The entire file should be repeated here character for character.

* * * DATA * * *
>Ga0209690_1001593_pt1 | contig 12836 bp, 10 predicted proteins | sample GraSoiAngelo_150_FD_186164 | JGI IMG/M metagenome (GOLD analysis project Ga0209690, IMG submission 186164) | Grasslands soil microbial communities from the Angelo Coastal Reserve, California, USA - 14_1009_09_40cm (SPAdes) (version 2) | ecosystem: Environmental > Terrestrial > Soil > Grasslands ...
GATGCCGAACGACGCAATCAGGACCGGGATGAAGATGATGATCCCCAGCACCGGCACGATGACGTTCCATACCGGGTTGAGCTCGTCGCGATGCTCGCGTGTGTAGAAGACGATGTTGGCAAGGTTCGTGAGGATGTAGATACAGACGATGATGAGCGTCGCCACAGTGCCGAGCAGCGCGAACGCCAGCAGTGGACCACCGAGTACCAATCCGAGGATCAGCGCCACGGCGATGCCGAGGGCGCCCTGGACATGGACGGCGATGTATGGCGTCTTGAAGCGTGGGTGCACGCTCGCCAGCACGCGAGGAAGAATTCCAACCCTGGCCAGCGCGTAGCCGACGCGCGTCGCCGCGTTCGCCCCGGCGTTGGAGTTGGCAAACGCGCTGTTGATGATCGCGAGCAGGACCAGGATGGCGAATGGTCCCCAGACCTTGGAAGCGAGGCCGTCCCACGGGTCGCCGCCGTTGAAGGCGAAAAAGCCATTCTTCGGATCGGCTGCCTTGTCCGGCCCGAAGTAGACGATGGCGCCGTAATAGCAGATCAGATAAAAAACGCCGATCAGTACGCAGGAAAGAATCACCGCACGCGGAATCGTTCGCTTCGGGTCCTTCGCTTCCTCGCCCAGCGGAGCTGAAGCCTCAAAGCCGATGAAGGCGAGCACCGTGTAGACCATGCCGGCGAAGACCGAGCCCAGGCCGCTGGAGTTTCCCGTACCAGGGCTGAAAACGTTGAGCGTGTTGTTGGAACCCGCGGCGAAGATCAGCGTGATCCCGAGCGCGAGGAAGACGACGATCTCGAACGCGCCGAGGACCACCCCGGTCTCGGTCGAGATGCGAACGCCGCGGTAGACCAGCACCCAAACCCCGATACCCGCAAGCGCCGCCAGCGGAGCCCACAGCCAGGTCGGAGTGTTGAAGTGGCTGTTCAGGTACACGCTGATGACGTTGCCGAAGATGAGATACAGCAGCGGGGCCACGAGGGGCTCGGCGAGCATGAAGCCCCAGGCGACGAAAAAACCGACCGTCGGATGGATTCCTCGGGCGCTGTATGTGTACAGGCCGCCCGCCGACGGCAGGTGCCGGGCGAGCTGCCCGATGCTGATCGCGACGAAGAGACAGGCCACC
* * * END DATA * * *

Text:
>Ga0209690_1001593_pt1 | contig 12836 bp, 10 predicted proteins | sample GraSoiAngelo_150_FD_186164 | JGI IMG/M metagenome (GOLD analysis project Ga0209690, IMG submission 186164) | Grasslands soil microbial communities from the Angelo Coastal Reserve, California, USA - 14_1009_09_40cm (SPAdes) (version 2) | ecosystem: Environmental > Terrestrial > Soil > Grasslands ...
GATGCCGAACGACGCAATCAGGACCGGGATGAAGATGATGATCCCCAGCACCGGCACGATGACGTTCCATACCGGGTTGAGCTCGTCGCGATGCTCGCGTGTGTAGAAGACGATGTTGGCAAGGTTCGTGAGGATGTAGATACAGACGATGATGAGCGTCGCCACAGTGCCGAGCAGCGCGAACGCCAGCAGTGGACCACCGAGTACCAATCCGAGGATCAGCGCCACGGCGATGCCGAGGGCGCCCTGGACATGGACGGCGATGTATGGCGTCTTGAAGCGTGGGTGCACGCTCGCCAGCACGCGAGGAAGAATTCCAACCCTGGCCAGCGCGTAGCCGACGCGCGTCGCCGCGTTCGCCCCGGCGTTGGAGTTGGCAAACGCGCTGTTGATGATCGCGAGCAGGACCAGGATGGCGAATGGTCCCCAGACCTTGGAAGCGAGGCCGTCCCACGGGTCGCCGCCGTTGAAGGCGAAAAAGCCATTCTTCGGATCGGCTGCCTTGTCCGGCCCGAAGTAGACGATGGCGCCGTAATAGCAGATCAGATAAAAAACGCCGATCAGTACGCAGGAAAGAATCACCGCACGCGGAATCGTTCGCTTCGGGTCCTTCGCTTCCTCGCCCAGCGGAGCTGAAGCCTCAAAGCCGATGAAGGCGAGCACCGTGTAGACCATGCCGGCGAAGACCGAGCCCAGGCCGCTGGAGTTTCCCGTACCAGGGCTGAAAACGTTGAGCGTGTTGTTGGAACCCGCGGCGAAGATCAGCGTGATCCCGAGCGCGAGGAAGACGACGATCTCGAACGCGCCGAGGACCACCCCGGTCTCGGTCGAGATGCGAACGCCGCGGTAGACCAGCACCCAAACCCCGATACCCGCAAGCGCCGCCAGCGGAGCCCACAGCCAGGTCGGAGTGTTGAAGTGGCTGTTCAGGTACACGCTGATGACGTTGCCGAAGATGAGATACAGCAGCGGGGCCACGAGGGGCTCGGCGAGCATGAAGCCCCAGGCGACGAAAAAACCGACCGTCGGATGGATTCCTCGGGCGCTGTATGTGTACAGGCCGCCCGCCGACGGCAGGTGCCGGGCGAGCTGCCCGATGCTGATCGCGACGAAGAGACAGGCCACC